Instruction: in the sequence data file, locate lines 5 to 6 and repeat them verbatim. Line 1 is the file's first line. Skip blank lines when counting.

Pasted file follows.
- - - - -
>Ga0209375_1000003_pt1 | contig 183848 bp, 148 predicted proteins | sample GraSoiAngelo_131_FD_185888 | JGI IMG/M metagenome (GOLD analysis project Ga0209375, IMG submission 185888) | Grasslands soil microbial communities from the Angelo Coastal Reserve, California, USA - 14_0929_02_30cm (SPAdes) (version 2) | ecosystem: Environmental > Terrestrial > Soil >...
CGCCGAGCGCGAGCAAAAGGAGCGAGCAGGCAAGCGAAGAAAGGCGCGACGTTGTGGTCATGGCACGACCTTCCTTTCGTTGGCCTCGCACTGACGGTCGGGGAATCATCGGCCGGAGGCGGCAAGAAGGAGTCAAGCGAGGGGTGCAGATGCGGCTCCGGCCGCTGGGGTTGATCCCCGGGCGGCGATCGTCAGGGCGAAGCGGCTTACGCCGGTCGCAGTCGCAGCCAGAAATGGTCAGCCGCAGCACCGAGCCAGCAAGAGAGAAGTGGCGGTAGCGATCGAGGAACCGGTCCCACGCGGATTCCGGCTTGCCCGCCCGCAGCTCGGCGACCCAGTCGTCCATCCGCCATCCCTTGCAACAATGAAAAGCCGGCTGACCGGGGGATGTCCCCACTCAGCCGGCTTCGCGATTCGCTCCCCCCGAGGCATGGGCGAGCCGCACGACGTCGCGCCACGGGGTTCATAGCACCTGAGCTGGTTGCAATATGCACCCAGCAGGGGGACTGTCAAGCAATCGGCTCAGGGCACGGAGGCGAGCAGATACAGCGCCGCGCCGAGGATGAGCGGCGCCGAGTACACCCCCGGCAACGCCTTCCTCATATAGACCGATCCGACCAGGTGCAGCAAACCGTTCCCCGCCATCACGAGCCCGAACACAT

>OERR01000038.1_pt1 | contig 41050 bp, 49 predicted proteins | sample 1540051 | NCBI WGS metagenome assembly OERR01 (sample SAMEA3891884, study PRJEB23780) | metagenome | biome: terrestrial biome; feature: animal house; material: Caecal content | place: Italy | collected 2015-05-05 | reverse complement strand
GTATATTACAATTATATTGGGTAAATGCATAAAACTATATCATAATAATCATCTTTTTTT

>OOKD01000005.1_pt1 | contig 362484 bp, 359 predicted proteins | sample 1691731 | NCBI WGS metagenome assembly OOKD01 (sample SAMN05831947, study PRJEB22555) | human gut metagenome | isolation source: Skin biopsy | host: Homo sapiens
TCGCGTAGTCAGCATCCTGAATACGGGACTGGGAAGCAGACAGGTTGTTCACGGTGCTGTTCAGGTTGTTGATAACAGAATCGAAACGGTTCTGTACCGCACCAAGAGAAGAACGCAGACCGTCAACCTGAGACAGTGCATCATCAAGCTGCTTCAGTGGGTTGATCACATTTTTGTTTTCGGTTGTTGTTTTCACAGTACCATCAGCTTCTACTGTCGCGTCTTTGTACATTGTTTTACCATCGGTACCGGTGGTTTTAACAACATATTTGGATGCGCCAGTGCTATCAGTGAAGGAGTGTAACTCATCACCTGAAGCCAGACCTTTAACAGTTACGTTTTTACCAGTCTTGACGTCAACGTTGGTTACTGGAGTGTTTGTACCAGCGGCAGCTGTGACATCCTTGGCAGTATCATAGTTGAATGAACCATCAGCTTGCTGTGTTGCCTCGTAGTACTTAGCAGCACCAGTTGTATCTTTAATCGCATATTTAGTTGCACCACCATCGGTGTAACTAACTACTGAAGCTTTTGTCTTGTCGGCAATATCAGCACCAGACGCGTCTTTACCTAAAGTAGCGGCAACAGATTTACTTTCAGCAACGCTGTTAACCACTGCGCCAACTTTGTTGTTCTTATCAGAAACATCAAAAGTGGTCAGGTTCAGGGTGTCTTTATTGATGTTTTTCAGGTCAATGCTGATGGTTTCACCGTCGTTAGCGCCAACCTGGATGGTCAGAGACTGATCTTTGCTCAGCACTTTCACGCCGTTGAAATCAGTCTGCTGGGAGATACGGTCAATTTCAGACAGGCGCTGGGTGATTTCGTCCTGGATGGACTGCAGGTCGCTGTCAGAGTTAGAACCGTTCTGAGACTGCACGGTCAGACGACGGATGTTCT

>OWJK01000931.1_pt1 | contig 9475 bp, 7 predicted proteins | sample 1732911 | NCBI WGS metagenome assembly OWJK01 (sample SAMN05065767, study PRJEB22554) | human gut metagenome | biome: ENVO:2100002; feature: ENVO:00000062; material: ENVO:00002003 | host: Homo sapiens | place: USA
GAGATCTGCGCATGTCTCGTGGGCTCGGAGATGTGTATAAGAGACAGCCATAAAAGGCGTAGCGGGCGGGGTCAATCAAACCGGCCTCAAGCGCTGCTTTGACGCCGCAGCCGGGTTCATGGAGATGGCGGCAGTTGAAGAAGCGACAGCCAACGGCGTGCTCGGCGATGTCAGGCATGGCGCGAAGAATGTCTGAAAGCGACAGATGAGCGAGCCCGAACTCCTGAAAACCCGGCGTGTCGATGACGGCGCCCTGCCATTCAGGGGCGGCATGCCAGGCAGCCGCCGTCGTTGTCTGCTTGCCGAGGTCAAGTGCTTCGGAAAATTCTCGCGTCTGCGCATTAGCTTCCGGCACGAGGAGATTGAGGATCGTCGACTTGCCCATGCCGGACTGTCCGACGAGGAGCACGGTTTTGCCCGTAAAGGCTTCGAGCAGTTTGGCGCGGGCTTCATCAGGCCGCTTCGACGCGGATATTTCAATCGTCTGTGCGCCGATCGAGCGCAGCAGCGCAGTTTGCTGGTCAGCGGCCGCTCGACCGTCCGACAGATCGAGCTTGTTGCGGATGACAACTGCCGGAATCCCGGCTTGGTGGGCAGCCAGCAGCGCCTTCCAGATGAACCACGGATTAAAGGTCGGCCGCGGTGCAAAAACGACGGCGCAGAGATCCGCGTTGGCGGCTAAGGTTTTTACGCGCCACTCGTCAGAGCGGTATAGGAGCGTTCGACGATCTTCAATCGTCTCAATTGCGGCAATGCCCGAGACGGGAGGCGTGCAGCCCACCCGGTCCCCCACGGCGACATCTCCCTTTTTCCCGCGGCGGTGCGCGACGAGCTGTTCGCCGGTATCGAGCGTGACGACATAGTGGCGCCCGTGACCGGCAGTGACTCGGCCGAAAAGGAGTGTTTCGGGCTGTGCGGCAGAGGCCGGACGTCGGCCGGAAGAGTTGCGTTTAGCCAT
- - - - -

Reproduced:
>OOKD01000005.1_pt1 | contig 362484 bp, 359 predicted proteins | sample 1691731 | NCBI WGS metagenome assembly OOKD01 (sample SAMN05831947, study PRJEB22555) | human gut metagenome | isolation source: Skin biopsy | host: Homo sapiens
TCGCGTAGTCAGCATCCTGAATACGGGACTGGGAAGCAGACAGGTTGTTCACGGTGCTGTTCAGGTTGTTGATAACAGAATCGAAACGGTTCTGTACCGCACCAAGAGAAGAACGCAGACCGTCAACCTGAGACAGTGCATCATCAAGCTGCTTCAGTGGGTTGATCACATTTTTGTTTTCGGTTGTTGTTTTCACAGTACCATCAGCTTCTACTGTCGCGTCTTTGTACATTGTTTTACCATCGGTACCGGTGGTTTTAACAACATATTTGGATGCGCCAGTGCTATCAGTGAAGGAGTGTAACTCATCACCTGAAGCCAGACCTTTAACAGTTACGTTTTTACCAGTCTTGACGTCAACGTTGGTTACTGGAGTGTTTGTACCAGCGGCAGCTGTGACATCCTTGGCAGTATCATAGTTGAATGAACCATCAGCTTGCTGTGTTGCCTCGTAGTACTTAGCAGCACCAGTTGTATCTTTAATCGCATATTTAGTTGCACCACCATCGGTGTAACTAACTACTGAAGCTTTTGTCTTGTCGGCAATATCAGCACCAGACGCGTCTTTACCTAAAGTAGCGGCAACAGATTTACTTTCAGCAACGCTGTTAACCACTGCGCCAACTTTGTTGTTCTTATCAGAAACATCAAAAGTGGTCAGGTTCAGGGTGTCTTTATTGATGTTTTTCAGGTCAATGCTGATGGTTTCACCGTCGTTAGCGCCAACCTGGATGGTCAGAGACTGATCTTTGCTCAGCACTTTCACGCCGTTGAAATCAGTCTGCTGGGAGATACGGTCAATTTCAGACAGGCGCTGGGTGATTTCGTCCTGGATGGACTGCAGGTCGCTGTCAGAGTTAGAACCGTTCTGAGACTGCACGGTCAGACGACGGATGTTCT